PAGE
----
That same reference, under the "Showbread" entry, says "Heb. lehem happanim, lit. 'bread of the face', i.e. bread set before the face or presence of God... or lehem hamma'reket, lit. 'bread of ordering' (I Ch. ix.32, etc.)...". It continues, stating that the arrangement of these loaves was never to cease... "The showbread consisted of twelve baked cakes, made of fine flour, each containing two tenths of an ephah... These were set in two rows, six to a row... Upon each row... of cakes frankincense was placed 'for a memorial'... and was offered by fire to the Lord.... It was the duty of the priest each sabbath day to place fresh or hot bread on the table... The old cakes then became the perquisite of Aaron and his sons who ate them in the holy place because they were 'most holy'... It was these loaves that David requested of Ahimelech, the priest, for himself and his men (I Sa. xxi. 1-6...) The position of the table upon which the showbread was placed was in the holy place on the north side of the tabernacle opposite the candlestick... The table was made of acacia wood overlaid with gold and bordered with a golden crown. It had a ring at each corner for the rods by which it was carried... According to the original commandment it never failed to appear in the appointed place of God's worship... The Kohathites had charge of the showbread... The passages referred to do not themselves indicate the significance of the showbread, but it is possible to infer from these data that God is man's Provider and Sustainer, and that man lives constantly in the presence of God. This truth makes it obligatory for man to offer his life to God (Rom. xii.1)."

Keil and Delitzsch end their note on the Table of Shewbread in these words: "These loaves were called 'bread of the face' (shewbread), because they were to lie before the face of Jehovah as a meat-offering presented by the children of Israel (Lev. xxiv.8), not as food for Jehovah, but as a symbol of the spiritual food which Israel was to prepare (John vi.27 cf. iv.32,34), a figurative representation of the calling it had received from God; so that bread and wine, which stood upon the table by the side of the loaves, as the fruit of the labour bestowed by Israel upon the soil of its inheritance, were a symbol of its spiritual labour in the kingdom of God, the spiritual vineyard of its Lord."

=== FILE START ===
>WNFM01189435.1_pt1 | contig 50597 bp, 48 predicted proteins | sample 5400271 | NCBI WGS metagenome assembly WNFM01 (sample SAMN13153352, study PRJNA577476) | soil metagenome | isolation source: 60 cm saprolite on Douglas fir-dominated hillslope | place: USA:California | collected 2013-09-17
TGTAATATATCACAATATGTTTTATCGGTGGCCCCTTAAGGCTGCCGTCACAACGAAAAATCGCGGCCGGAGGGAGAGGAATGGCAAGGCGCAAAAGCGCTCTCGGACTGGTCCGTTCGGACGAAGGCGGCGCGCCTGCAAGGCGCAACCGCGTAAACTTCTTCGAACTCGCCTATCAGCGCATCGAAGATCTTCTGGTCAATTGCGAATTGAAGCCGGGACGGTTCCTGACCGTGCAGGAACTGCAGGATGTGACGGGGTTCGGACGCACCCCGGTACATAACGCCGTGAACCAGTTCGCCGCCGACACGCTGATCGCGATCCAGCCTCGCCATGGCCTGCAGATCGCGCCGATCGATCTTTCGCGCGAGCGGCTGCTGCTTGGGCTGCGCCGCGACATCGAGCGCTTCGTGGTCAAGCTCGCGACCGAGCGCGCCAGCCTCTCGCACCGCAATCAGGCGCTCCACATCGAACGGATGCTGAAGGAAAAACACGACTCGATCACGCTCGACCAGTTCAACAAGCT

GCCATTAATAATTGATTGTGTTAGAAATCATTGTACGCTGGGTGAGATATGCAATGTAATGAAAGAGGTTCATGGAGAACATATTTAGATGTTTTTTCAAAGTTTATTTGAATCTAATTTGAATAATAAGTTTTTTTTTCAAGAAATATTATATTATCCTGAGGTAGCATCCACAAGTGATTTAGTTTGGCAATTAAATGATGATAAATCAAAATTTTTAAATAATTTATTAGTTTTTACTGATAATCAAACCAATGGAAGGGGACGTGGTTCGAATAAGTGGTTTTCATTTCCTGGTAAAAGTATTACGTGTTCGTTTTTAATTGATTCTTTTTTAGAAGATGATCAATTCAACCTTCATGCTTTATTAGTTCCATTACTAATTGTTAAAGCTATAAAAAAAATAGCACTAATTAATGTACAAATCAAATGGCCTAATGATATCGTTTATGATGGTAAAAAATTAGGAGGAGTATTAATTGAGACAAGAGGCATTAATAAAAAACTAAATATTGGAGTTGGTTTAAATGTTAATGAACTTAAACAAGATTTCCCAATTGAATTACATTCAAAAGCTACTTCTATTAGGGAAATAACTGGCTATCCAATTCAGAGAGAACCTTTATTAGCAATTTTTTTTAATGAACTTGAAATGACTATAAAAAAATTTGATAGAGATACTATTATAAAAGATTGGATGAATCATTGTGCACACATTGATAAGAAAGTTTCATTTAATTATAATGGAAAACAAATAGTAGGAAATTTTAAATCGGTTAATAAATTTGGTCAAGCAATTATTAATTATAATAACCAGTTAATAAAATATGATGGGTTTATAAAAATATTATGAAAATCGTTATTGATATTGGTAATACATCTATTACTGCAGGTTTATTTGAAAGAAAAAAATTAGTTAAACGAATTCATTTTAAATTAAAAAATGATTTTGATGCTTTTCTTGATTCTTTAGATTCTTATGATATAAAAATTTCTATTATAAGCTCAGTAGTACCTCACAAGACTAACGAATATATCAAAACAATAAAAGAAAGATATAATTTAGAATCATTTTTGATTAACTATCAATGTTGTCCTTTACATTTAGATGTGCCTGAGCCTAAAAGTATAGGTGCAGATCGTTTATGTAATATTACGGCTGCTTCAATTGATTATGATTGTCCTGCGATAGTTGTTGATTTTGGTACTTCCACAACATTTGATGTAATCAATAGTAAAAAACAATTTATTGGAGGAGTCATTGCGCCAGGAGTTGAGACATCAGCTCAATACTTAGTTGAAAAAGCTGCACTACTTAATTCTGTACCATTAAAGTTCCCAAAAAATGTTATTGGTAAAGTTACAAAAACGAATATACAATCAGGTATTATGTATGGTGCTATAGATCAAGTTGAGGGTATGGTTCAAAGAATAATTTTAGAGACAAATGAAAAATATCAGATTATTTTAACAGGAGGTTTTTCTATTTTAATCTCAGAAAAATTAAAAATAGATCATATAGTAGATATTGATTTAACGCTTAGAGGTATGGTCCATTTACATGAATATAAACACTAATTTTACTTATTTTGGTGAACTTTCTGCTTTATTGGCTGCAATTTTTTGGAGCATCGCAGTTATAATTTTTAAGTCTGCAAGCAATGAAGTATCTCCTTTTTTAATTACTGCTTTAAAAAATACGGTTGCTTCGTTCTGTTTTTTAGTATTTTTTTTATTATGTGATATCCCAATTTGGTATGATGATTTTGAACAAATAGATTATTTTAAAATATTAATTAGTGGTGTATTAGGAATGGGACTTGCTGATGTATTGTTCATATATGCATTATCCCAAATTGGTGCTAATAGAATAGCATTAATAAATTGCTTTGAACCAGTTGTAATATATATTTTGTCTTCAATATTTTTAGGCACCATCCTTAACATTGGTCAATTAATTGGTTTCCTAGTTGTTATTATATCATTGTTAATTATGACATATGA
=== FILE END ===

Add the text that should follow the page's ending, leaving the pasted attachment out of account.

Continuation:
A. Widdison, in his "Outlines of Lectures on the Tabernacle in the Wilderness" expresses the view that this table "is a type of Christ risen and glorified- God's provision for His people's sustenance", and that it indicates communion. To the elements upon it, he assigns these meanings: (a) fine flour: Christ, (b) Pierced and Baked: His sufferings and death, (c) Twelve Loaves: His people in association with Him, (d) Frankincense: All His fragrance to God, (e) The Golden Crowns: Guarded the Table - the truth of His person, and the loaves - the people of God represented thus. Each loaf was about 6lbs. in weight.

As to the purpose, he says: "(a) For the Pleasure and Satisfaction of God. Outside in the camp they were sinning and grieving God's heart. Here He would have them in a way He could joy over them. (b) They became the Food of the Priests. After seven days they were replaced with fresh loaves and became the food of the priests, to be eaten in the Holy Place. It was MOST HOLY unto the Lord. Thus what gave pleasure and satisfaction to the heart of God, became the food of the priests. The priests were a tithe of the people and represented them all.

While bread is only bread and wine is only wine, he points out the seriousness of destroying a symbol as seen in the story of Moses at Meribah. That, incident, you may remember, had reference to Moses striking the rock which stood for Christ on a second occasion to bring forth water for the people in Numbers 20:11, whereas Christ was to suffer only once for all time.

He also makes reference to I Corinthians 10:16-17, which speaks to the Christian community thus: "The cup of blessing which we bless, is it not the communion of the blood of Christ? The bread which we break, is it not the communion of the body of Christ? For we being many are one bread, and one body: for we are all partakers of that one bread."

We must not, in all this, loose sight of the fact that it was the twelve tribes of Israel that were thus represented symbolically in these twelve loaves of Shewbread and Israel are assigned the great task of forming the core of God's Kingdom upon the earth. We, of the British-Israel-World Federation, see the Anglo-Celto-Saxon and kindred peoples in the world today as the direct descendants of Israel. They are the only people who manifest the prophetic marks pertaining to Israel in the last days, even to the mark of refusing their identity during the times of their preparation and training for their task (Isaiah 42:18-19). Prophecy declares that this realization of their true identity will become apparent to them at the appointed hour, and it is to this end that our broadcasts and publishing efforts are directed. May our fellow Israelite tribesmen find the blessing of such realization soon, for when it happens they will move nationally to implement God's Kingdom Laws as requested in The Lord's Prayer; Laws which are designed to facilitate His blessing upon all humanity.